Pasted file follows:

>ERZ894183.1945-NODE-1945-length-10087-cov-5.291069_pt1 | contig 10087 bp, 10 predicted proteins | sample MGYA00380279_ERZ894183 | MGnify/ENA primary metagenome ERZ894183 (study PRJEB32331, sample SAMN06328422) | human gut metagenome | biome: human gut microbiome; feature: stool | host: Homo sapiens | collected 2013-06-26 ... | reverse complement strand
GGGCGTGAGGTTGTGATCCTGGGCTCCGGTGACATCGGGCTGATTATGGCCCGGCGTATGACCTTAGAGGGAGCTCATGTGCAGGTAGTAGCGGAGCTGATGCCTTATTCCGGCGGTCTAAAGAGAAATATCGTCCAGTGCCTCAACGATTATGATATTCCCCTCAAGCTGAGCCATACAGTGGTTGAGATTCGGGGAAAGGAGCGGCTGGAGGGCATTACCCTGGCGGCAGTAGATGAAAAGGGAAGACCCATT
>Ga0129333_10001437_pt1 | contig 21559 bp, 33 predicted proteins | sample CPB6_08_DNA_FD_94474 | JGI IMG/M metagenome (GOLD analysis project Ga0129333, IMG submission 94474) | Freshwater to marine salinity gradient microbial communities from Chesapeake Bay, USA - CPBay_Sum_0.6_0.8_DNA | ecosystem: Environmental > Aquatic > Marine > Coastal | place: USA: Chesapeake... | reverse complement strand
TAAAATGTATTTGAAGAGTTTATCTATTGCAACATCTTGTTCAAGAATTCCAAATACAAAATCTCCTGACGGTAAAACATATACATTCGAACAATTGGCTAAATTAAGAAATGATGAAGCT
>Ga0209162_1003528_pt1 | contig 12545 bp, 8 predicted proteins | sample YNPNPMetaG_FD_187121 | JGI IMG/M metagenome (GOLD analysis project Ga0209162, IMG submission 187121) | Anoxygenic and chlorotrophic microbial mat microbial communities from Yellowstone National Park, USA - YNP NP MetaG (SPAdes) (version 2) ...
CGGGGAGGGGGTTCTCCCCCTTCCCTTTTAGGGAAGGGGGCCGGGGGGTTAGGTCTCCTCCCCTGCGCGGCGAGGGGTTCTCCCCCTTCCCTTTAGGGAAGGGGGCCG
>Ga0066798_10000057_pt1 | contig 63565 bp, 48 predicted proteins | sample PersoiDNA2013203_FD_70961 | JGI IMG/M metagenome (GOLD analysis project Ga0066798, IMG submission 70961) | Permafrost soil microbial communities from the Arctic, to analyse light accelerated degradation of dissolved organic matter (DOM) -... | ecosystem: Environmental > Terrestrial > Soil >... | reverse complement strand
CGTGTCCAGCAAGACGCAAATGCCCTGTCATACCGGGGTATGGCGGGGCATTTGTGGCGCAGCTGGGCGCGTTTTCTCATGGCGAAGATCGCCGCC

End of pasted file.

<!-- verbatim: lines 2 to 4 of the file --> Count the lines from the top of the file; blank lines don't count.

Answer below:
GGGCGTGAGGTTGTGATCCTGGGCTCCGGTGACATCGGGCTGATTATGGCCCGGCGTATGACCTTAGAGGGAGCTCATGTGCAGGTAGTAGCGGAGCTGATGCCTTATTCCGGCGGTCTAAAGAGAAATATCGTCCAGTGCCTCAACGATTATGATATTCCCCTCAAGCTGAGCCATACAGTGGTTGAGATTCGGGGAAAGGAGCGGCTGGAGGGCATTACCCTGGCGGCAGTAGATGAAAAGGGAAGACCCATT
>Ga0129333_10001437_pt1 | contig 21559 bp, 33 predicted proteins | sample CPB6_08_DNA_FD_94474 | JGI IMG/M metagenome (GOLD analysis project Ga0129333, IMG submission 94474) | Freshwater to marine salinity gradient microbial communities from Chesapeake Bay, USA - CPBay_Sum_0.6_0.8_DNA | ecosystem: Environmental > Aquatic > Marine > Coastal | place: USA: Chesapeake... | reverse complement strand
TAAAATGTATTTGAAGAGTTTATCTATTGCAACATCTTGTTCAAGAATTCCAAATACAAAATCTCCTGACGGTAAAACATATACATTCGAACAATTGGCTAAATTAAGAAATGATGAAGCT